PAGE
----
Freddie Mac has spent more on purchases and issuances in the first half of 2019 than in any recent year, and it’s raising some eyebrows.

A look at the agency’s monthly volume summaries reveals a YTD $212 million in purchases or issuances as of June 2019. For comparison, previous years saw numbers ranging from $183-$190 million, and $205 million in 2015.

While Fannie Mae doesn’t seem to be having a similar year (their Quarterly and Annual Results indicate $247 billion in provided YTD 2019 liquidity compared to $249 billion for the same time period in 2018), Freddie Mac’s spending poses an interesting thought experiment: What would happen if these agencies overspent in a year’s first half? Given their dependence on an annual government-dictated fixed allocation, could borrowers find themselves being held to stricter qualification procedures in the second half?

Commercial Real Estate Agency Loans Explained PRC

Understanding Agency Funding

In commercial real estate, Fannie Mae and Freddie Mac are a major source of funding for multifamily housing. Introduced by Congress to provide stability in the housing market, these agencies are huge assets for the people who qualify for their help. And therein lies the problem.

Qualifying for agency funding is often a slow, difficult process. There are credit requirements, and long waiting periods associated with loan evaluation. While investors in affordable housing can benefit from their low interest rates and high levels of leverage, the process of securing funding can be a deterrent for many.

Agency funding is attractive primarily because they offer non-recourse loans. Unlike recourse loans, borrowers who default with an agency enjoy protection of their personal assets. The commercial real estate property is held as collateral, and goes to the agency if a borrower can’t make payments. This lowered personal liability is a draw for many multifamily housing buyers and investors.

Agency funding doesn’t work for all buyers and investors, however. Due to the increased risk for the lender, strict underwriting criteria often comes with longer, less flexible loan terms. The good news is that not all of this is necessary for buyers and investors seeking the protection of a non-recourse loan.

Non Agency Loans Explained PRC

Funding Alternatives to Agencies

Fannie Mae and Freddie Mac may be major funders for CRE, but they’re far from the only choice. Here are a few other options Pioneer Realty Capital provides:

CMBS Loans. The vast majority of commercial mortgage-backed security (CMBS) loans are non-recourse, similar to agency funding. A CMBS loan leverages commercial real estate property against the loan in case of default. Of course, some things are too good to be true. It’s wise to speak to a commercial real estate professional, such as those here at PRC, about things like “bad boy carve outs.” These clauses can include conditions which make a CMBS loan a recourse loan, removing the desired security.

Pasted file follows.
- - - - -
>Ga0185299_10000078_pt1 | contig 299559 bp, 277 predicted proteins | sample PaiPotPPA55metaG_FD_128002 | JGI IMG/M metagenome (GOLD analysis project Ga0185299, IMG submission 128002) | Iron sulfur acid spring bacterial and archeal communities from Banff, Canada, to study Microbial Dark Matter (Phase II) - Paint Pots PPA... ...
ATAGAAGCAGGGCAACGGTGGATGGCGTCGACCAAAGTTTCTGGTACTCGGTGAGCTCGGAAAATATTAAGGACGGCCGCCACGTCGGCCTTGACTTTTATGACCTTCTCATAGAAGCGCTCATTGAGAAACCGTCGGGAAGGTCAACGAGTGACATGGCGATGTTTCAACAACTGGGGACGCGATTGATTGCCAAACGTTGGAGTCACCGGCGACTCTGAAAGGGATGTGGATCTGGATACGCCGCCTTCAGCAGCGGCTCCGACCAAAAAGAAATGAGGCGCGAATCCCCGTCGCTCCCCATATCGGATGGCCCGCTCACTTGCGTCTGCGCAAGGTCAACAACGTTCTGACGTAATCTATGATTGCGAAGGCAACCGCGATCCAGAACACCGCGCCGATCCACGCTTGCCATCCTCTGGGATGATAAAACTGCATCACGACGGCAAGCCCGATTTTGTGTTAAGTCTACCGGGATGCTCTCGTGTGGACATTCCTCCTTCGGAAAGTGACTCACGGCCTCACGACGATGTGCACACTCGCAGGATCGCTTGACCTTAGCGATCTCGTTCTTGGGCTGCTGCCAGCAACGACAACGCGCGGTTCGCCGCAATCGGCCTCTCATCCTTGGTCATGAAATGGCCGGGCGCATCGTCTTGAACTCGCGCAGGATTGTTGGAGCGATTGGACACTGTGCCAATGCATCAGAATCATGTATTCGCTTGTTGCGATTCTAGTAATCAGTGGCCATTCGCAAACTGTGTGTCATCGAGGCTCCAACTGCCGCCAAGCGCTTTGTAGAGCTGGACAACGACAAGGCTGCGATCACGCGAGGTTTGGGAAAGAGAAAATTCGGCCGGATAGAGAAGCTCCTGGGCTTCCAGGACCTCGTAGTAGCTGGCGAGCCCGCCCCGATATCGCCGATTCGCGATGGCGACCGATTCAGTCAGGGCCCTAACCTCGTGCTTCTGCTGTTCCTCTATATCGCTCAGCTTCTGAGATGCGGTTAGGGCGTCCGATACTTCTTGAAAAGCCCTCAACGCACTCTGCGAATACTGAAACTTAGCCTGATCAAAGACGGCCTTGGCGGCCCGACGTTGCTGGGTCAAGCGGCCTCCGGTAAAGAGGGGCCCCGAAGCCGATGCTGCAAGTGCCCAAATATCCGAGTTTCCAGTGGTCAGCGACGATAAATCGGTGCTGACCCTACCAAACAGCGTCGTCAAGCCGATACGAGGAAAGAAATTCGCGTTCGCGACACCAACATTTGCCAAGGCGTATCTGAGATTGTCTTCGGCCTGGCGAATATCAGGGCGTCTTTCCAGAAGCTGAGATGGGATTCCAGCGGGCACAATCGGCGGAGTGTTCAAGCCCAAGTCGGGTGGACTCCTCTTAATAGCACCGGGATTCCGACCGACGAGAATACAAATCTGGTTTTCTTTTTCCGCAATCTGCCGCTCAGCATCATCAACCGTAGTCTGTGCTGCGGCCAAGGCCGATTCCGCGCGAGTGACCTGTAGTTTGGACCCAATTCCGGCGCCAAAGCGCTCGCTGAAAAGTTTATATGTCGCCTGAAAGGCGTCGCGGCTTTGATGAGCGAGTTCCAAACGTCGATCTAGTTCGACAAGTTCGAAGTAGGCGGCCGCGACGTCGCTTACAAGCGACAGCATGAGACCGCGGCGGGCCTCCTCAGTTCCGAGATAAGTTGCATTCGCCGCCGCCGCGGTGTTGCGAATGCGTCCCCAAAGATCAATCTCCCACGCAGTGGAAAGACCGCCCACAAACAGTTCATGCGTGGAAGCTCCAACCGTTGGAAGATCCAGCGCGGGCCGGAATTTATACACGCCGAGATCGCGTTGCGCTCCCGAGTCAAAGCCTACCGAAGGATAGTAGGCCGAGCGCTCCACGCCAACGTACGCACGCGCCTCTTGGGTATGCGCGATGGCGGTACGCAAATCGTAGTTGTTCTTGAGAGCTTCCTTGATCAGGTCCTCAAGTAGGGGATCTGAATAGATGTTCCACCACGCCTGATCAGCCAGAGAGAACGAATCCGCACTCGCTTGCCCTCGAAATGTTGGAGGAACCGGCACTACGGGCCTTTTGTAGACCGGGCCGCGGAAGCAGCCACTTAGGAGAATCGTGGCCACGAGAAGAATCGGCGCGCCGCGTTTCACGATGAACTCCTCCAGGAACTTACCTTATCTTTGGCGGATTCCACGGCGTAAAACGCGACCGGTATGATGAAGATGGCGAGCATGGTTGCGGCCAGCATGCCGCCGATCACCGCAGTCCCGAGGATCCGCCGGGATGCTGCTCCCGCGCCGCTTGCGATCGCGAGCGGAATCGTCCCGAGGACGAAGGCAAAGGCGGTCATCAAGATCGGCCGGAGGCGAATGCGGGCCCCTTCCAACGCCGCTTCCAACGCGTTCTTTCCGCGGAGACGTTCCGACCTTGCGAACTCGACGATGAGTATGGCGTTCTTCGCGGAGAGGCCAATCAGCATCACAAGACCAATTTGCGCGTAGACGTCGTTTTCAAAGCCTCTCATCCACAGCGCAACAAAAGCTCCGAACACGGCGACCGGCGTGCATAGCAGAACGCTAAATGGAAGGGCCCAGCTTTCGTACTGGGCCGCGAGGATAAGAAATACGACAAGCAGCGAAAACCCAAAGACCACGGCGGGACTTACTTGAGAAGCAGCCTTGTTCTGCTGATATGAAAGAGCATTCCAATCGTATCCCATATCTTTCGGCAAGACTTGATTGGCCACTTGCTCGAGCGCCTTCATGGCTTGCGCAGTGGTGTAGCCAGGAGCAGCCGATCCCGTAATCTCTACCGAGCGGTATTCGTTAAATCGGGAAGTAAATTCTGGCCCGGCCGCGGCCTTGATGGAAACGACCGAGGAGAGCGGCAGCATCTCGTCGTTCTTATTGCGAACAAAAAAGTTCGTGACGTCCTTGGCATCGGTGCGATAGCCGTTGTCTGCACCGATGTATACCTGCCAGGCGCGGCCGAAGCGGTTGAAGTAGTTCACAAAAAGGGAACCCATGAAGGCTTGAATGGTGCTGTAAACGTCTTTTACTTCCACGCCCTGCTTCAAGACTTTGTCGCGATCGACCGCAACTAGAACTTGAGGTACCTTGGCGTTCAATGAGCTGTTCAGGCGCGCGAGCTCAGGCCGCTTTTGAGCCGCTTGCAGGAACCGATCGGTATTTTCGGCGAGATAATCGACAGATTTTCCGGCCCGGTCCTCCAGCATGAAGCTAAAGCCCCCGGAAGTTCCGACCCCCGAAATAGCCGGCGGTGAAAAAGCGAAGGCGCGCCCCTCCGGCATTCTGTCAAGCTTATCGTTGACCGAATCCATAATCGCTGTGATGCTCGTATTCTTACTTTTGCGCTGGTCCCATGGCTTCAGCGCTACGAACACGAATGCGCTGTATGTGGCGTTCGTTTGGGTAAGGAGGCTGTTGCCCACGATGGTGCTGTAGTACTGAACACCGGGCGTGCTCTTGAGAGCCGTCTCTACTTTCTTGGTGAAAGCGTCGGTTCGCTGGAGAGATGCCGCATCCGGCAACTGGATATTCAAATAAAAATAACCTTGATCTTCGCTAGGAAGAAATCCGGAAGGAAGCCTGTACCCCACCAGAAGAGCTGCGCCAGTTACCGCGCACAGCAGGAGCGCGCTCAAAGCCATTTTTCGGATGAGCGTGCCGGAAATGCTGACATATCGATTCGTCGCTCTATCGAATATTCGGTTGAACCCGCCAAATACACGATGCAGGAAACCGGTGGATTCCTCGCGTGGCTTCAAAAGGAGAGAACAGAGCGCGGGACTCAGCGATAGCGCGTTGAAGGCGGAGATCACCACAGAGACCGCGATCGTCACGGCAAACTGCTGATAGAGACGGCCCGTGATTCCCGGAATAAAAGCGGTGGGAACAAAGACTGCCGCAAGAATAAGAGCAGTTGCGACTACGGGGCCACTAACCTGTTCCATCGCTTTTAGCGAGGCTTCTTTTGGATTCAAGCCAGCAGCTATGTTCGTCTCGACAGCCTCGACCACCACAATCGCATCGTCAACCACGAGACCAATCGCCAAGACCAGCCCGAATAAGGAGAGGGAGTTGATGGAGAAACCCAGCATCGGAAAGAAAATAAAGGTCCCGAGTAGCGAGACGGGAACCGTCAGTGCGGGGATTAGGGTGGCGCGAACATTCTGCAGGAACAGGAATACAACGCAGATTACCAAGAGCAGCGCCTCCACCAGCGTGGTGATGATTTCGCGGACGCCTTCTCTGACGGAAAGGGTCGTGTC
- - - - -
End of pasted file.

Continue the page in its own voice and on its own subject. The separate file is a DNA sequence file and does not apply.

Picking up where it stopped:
Pioneer Realty Capital offers CMBS multifamily property loans. Choosing a loan originator like PRC means personalized financing options, more flexible guidelines, and attractive terms.

Bond Financing. Using a bond fund is a little different than borrowing against a property. In this scenario, a property owner or prospective property owner spreads their borrowing across multiple, individual lenders by selling bonds. Bonds are essentially certificates. Each is worth a set face value plus an interest rate. The borrower is beholden to paying interest back to their multiple lenders until the set maturity date, at which point the face value of the certificate must be paid. If a borrower cannot pay the amount back, it’s called defaulting on the bond. Bond defaults can result in bankruptcy, but are often resolved when cash flow improves.

Bond financing is great for CRE buyers and investors who are confident in their ability to pay back the bonds by their maturity date. PRC has bond fund options for interested investors and buyers.

Insurance Company Loans. Commercial mortgages provided by a life insurance company or group of companies are called insurance CRE loans. In this scenario, the insurance company is the first to benefit if a default results in property liquidation. This is called being in “first lien position” on the property. These loans are great for apartments, office, retail, and industrial properties. They do tend to require borrowers with good credit and low leverage.

Insurance companies are careful in their investments, as their customers expect dividends and strong performance. This means providing detailed information on existing cash flow and income for commercial properties. In exchange, these loans come in a range of negotiable terms and structures, including non-recourse. The advisors at PRC can help you decide if an insurance company loan is right for you.